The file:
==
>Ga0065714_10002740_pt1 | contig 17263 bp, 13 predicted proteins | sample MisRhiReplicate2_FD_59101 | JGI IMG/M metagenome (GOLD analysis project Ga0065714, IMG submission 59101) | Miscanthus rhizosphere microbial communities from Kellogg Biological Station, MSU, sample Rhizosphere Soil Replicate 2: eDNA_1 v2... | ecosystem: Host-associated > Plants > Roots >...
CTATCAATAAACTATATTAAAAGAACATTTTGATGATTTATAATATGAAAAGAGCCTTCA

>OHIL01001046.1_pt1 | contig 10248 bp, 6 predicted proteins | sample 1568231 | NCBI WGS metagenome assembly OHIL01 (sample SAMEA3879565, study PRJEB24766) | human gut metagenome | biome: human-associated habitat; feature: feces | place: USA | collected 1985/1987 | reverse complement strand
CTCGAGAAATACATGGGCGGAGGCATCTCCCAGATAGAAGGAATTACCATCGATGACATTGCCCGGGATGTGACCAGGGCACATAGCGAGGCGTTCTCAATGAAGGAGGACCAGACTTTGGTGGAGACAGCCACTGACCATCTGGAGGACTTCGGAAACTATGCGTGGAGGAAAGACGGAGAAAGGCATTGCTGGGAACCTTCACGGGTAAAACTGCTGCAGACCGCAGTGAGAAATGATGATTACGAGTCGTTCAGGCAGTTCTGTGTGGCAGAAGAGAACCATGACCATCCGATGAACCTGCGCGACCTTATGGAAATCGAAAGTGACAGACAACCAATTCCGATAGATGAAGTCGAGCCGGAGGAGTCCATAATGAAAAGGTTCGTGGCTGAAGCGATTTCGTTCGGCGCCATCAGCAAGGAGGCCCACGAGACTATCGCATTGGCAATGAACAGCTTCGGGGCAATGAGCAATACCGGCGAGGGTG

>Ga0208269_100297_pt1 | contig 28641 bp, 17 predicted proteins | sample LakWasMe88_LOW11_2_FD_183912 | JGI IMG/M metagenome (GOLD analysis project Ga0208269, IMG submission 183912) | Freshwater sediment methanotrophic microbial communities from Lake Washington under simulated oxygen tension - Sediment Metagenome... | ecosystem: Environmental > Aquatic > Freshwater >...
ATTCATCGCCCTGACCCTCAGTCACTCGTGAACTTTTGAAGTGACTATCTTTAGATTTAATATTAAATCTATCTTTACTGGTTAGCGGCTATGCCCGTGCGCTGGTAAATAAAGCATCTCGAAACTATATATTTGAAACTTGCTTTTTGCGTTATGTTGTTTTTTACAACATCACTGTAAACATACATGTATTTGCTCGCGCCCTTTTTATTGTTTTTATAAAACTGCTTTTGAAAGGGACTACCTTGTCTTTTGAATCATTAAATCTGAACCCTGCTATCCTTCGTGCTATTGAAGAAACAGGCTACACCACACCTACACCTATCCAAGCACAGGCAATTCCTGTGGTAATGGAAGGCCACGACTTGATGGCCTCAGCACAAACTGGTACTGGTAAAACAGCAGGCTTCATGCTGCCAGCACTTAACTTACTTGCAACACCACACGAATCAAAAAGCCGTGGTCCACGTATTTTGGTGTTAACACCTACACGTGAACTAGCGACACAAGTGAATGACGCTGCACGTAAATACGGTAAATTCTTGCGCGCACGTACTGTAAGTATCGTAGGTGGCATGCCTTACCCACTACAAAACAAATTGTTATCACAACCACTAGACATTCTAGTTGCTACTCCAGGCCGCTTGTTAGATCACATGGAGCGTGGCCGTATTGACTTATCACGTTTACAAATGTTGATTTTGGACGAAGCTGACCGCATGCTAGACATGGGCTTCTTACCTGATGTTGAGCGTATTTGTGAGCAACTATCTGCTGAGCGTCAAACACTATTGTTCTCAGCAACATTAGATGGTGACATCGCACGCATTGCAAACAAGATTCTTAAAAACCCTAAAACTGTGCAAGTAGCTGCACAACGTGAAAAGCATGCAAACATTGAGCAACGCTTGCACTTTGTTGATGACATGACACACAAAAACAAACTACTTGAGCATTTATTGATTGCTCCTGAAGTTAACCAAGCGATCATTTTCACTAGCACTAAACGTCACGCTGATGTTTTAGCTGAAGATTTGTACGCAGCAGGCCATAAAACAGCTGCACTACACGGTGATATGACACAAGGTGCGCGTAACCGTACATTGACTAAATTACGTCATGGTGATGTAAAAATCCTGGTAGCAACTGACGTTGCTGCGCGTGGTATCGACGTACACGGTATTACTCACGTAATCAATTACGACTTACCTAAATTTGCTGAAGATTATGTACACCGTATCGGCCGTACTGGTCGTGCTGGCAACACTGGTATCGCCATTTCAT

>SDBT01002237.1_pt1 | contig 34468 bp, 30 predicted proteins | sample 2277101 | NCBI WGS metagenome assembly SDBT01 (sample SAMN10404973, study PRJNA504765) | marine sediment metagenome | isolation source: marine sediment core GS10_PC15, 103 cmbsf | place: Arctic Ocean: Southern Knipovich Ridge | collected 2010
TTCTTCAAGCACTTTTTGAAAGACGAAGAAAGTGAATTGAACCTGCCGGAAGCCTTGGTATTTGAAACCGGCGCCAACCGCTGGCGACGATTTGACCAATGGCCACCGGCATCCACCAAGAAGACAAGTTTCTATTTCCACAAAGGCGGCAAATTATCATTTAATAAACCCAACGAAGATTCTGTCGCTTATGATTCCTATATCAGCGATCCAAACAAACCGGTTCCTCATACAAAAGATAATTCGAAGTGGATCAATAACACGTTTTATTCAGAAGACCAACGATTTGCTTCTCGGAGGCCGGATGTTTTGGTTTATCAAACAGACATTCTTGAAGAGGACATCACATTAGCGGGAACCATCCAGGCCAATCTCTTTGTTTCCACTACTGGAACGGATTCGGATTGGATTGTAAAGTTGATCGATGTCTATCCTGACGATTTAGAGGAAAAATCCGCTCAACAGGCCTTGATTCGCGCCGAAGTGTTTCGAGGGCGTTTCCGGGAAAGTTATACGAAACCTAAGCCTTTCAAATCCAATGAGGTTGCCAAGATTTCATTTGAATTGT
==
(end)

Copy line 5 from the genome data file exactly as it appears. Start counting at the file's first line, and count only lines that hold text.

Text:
>Ga0208269_100297_pt1 | contig 28641 bp, 17 predicted proteins | sample LakWasMe88_LOW11_2_FD_183912 | JGI IMG/M metagenome (GOLD analysis project Ga0208269, IMG submission 183912) | Freshwater sediment methanotrophic microbial communities from Lake Washington under simulated oxygen tension - Sediment Metagenome... | ecosystem: Environmental > Aquatic > Freshwater >...